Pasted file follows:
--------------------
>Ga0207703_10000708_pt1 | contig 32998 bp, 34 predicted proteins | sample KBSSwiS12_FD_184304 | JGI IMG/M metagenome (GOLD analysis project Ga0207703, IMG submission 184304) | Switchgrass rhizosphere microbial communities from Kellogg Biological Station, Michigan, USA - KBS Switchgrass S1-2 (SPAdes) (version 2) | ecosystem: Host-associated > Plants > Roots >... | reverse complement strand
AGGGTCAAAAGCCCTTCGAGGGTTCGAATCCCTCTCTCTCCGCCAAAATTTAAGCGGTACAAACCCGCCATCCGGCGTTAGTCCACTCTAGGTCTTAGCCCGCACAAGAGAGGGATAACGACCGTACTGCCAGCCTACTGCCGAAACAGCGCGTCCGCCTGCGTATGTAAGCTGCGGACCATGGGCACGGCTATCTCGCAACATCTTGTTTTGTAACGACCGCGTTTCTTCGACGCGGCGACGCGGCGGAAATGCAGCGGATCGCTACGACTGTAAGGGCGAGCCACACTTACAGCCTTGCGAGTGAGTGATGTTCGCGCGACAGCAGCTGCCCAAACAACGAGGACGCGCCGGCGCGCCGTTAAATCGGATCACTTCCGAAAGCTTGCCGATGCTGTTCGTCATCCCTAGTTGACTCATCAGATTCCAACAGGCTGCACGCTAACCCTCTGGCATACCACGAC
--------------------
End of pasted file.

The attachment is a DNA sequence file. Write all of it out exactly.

>Ga0207703_10000708_pt1 | contig 32998 bp, 34 predicted proteins | sample KBSSwiS12_FD_184304 | JGI IMG/M metagenome (GOLD analysis project Ga0207703, IMG submission 184304) | Switchgrass rhizosphere microbial communities from Kellogg Biological Station, Michigan, USA - KBS Switchgrass S1-2 (SPAdes) (version 2) | ecosystem: Host-associated > Plants > Roots >... | reverse complement strand
AGGGTCAAAAGCCCTTCGAGGGTTCGAATCCCTCTCTCTCCGCCAAAATTTAAGCGGTACAAACCCGCCATCCGGCGTTAGTCCACTCTAGGTCTTAGCCCGCACAAGAGAGGGATAACGACCGTACTGCCAGCCTACTGCCGAAACAGCGCGTCCGCCTGCGTATGTAAGCTGCGGACCATGGGCACGGCTATCTCGCAACATCTTGTTTTGTAACGACCGCGTTTCTTCGACGCGGCGACGCGGCGGAAATGCAGCGGATCGCTACGACTGTAAGGGCGAGCCACACTTACAGCCTTGCGAGTGAGTGATGTTCGCGCGACAGCAGCTGCCCAAACAACGAGGACGCGCCGGCGCGCCGTTAAATCGGATCACTTCCGAAAGCTTGCCGATGCTGTTCGTCATCCCTAGTTGACTCATCAGATTCCAACAGGCTGCACGCTAACCCTCTGGCATACCACGAC